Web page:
Thus, I added as many fruits and vegetables as I could fit in my fridge. One of the reasons I avoided them previously is that they spoil within a week, so I had to start shopping weekly. I used to cook steak, chicken, duck and other meats daily for dinner, but I cut these out to make sure that I finished all of the vegetables I was buying without spoilage. I was still eating a bit of processed meat, poultry and dairy in the morning via pre-cooked frozen breakfast dishes. Recently, I am trying to cut these out by eating three hardboiled eggs with ketchup for breakfast. I eat eggs to avoid taking B12 and other substitutes needed when eating a vegan diet without any animal products. To manage my energy-level, I’m eating half a watermelon for most of the week, and a lot of other fruits. I am breaking the rules by cooking the vegetables with butter and eating roar cucumbers and tomatoes with sour cream. On the other hand, the first thing I did was cut out all of my coffee consumption to avoid all of the sugary cream I had to take with it. At first, I substituted it with energy drinks to mitigate the withdrawal, but then I started drinking black tea with honey daily and it’s been keeping me going. I’ve discovered that white rice causes constipation and is counter-dietary, so I don’t think the “China Study” justifies its excessive consumption. I am eating enormous quantities of vegetables (broccoli, eggplant, zucchini) by volume a typical plate is larger than the size of a stuffed-crust pizza.
     The weight has been creeping down very slowly, but it is consistently dropping. This morning, my scale reached 195 pounds for the first time. I think the trick with the plant-based part of the diet is that regularity means some of the food is exiting as it is supposed to, while when I was eating pasta and pizzas, the bulk of it was staying put via continuous constipation. The watermelon might be spiking my blood sugar, but there is no more fast-acting fiber-source.
     If I had spent this past seven months on the Biggest Loser, I would have lost the competition. Only 52 pounds? On the other hand, a lot of people that lose weight too rapidly have to have surgery to remove loose skin. I hope that losing it more gradually will allow it to tighten up more naturally. With this in mind (since muscle helps to tighten skin abandoned by fat), I am exercising daily for 37 minutes with a free YouTube Kickboxing for Dummies video. (Apparently, over-exercising or doing well over an hour of daily exercise can actually increase chances of heart-related problems just like not enough exercise.) I think my high kicks and flexibility are significantly improved without the extra five stones. I have been getting comments while shopping that my outfits are hanging on me because I’ve lost so many sizes, but I don’t want to re-shop until I’m closer to a stable weight. My initial goal was getting back down to 165 pounds, but I guess the normal weight for my 5’4” size is 120 pounds and even 145 is overweight based on IBW. On the other hand, being underweight can cause a lot of other complications due to vitamin, nutrient and other deficiencies. I hope my body will figure out what weight works best for it if I keep up this high-fiber regiment.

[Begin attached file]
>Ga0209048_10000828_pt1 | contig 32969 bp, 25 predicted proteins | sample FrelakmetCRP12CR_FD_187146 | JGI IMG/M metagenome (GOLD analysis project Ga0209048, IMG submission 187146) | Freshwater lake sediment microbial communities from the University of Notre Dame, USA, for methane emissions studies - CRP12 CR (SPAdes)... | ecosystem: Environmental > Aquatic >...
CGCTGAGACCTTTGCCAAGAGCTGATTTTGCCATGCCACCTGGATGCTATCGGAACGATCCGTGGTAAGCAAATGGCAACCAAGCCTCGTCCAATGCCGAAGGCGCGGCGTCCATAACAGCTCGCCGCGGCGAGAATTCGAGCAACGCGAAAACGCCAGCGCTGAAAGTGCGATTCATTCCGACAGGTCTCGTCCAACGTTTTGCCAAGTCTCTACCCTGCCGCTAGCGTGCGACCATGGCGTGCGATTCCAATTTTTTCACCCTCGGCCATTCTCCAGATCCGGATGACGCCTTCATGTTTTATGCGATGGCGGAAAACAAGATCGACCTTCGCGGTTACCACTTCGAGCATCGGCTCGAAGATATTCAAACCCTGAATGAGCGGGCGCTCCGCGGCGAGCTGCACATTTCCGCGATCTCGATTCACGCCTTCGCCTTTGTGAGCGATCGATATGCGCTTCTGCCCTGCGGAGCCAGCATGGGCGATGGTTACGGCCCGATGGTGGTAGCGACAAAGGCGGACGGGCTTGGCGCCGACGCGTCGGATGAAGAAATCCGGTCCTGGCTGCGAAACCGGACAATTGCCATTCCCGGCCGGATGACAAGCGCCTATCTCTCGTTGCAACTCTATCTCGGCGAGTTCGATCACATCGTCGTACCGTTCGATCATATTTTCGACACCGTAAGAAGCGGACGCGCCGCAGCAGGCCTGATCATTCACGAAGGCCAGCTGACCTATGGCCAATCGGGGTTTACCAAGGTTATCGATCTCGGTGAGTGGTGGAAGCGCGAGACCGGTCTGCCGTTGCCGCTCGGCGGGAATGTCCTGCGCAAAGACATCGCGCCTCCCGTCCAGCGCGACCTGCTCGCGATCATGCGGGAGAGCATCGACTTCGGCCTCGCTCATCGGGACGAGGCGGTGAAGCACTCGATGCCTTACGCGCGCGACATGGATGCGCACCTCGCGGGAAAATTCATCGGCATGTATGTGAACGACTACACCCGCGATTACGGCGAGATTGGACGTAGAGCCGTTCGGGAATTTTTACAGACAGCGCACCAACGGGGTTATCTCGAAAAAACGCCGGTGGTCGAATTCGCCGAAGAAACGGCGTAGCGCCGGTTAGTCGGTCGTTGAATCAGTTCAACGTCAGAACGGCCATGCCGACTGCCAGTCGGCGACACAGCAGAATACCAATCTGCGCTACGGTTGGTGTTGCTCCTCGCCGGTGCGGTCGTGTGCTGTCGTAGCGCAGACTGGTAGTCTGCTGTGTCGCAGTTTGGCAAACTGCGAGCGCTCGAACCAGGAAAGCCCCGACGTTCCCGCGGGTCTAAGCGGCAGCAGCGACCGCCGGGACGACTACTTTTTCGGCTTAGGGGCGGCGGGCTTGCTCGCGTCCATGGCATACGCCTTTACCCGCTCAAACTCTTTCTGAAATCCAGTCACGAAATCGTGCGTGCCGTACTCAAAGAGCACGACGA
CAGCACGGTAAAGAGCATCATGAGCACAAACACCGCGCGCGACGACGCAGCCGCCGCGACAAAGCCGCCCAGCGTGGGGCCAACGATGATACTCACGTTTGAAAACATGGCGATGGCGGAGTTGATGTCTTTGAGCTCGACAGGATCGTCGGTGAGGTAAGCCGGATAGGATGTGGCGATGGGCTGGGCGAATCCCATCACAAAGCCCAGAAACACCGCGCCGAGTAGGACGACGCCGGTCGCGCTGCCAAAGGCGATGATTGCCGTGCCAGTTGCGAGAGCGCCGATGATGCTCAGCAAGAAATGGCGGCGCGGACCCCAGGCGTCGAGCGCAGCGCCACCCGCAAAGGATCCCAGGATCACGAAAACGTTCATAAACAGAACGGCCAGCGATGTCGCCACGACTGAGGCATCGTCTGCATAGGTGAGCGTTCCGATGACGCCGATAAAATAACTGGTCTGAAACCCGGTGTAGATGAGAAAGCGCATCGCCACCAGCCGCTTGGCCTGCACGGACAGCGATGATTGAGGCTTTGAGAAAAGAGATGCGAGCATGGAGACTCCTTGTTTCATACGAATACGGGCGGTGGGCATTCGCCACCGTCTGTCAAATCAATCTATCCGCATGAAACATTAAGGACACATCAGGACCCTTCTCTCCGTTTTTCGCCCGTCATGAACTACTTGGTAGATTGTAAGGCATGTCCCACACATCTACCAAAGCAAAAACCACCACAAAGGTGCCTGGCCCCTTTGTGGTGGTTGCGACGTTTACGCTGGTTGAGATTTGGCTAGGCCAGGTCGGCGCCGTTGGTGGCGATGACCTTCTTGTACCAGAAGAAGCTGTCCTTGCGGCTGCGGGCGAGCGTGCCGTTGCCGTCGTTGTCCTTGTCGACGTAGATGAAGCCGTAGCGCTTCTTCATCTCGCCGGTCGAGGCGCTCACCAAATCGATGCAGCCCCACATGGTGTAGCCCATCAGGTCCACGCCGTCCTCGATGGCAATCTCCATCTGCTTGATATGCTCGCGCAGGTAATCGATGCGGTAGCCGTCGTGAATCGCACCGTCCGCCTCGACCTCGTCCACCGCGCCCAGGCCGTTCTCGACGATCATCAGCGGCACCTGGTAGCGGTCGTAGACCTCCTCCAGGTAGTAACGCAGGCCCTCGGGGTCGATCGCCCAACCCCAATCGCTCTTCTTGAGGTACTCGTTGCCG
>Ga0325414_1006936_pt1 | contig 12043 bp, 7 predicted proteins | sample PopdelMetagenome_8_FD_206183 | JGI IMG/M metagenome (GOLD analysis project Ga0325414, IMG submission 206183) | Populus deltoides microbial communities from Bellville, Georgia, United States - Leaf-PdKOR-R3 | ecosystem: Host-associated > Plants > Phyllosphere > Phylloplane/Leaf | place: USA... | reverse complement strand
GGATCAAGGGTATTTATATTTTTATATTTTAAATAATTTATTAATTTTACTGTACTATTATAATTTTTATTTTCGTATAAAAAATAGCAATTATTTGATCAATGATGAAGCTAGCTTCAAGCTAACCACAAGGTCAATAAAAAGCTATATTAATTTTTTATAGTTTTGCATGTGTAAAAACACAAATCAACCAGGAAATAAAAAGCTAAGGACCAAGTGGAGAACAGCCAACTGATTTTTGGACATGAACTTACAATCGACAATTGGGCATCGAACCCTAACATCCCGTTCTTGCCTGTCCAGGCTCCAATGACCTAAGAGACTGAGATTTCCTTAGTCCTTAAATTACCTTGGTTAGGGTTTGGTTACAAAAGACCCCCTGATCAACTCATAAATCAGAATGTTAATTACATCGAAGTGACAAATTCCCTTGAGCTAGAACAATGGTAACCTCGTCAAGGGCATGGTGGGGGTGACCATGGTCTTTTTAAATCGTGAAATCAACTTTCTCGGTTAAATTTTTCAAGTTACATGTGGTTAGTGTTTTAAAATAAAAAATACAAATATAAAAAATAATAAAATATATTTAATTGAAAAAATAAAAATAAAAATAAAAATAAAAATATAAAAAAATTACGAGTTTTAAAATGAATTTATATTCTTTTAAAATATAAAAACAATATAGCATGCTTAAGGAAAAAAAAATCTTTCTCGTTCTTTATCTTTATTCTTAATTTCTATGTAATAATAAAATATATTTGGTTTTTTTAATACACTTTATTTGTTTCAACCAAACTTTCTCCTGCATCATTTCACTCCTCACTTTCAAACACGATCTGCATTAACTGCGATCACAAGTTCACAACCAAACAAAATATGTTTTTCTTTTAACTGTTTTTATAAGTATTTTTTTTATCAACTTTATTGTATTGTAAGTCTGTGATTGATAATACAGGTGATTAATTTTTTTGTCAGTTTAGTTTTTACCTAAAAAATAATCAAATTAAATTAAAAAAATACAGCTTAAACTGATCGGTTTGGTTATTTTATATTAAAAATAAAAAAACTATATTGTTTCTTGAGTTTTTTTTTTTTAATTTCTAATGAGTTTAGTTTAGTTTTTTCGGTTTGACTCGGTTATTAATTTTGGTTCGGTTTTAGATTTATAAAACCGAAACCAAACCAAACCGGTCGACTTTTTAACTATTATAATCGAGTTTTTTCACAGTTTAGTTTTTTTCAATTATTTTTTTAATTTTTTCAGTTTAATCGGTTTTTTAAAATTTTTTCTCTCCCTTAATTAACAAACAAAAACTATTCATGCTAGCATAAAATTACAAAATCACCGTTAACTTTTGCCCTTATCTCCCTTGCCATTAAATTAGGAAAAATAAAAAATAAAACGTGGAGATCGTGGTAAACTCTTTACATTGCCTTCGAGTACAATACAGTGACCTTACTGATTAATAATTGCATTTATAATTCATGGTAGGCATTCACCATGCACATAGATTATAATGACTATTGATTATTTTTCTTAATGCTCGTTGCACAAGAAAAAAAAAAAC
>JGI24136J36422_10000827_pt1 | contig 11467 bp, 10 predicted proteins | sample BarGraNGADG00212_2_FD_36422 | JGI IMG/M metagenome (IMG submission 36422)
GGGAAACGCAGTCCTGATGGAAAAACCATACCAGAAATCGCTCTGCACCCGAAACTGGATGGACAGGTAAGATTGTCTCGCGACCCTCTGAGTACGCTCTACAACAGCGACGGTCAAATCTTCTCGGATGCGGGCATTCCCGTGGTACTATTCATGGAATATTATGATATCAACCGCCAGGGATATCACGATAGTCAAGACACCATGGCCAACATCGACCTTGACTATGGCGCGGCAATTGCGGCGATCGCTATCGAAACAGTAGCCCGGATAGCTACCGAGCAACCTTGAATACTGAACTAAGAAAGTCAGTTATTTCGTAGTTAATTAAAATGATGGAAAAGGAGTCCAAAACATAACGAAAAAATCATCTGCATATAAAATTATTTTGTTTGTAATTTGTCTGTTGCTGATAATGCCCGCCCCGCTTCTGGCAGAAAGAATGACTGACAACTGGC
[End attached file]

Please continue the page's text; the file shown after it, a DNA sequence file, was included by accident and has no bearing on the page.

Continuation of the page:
I hope these findings from my diet will help others struggling with excessive weight, which is basically the majority of Americans. There are as many opinions on what makes an ideal diet as earthlings. Did Steve Jobs prolong or shorten his life by eating apples-and-carrots, being an occasional fruitarian, and fasting? Should we exercise more? Should we eat only meat or avoid it like a death-trap? It’s clear that all of us should be experts in food science because it’s something we do daily, and I gotta stop writing to go do it some more.

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Anna Faktorovich, Ph.D

Anna Faktorovich, Ph.D.: is the Founder, Director, Designer and Editor-in-Chief of the Anaphora Literary Press, which has published over 200 titles in non-fiction, fiction and poetry.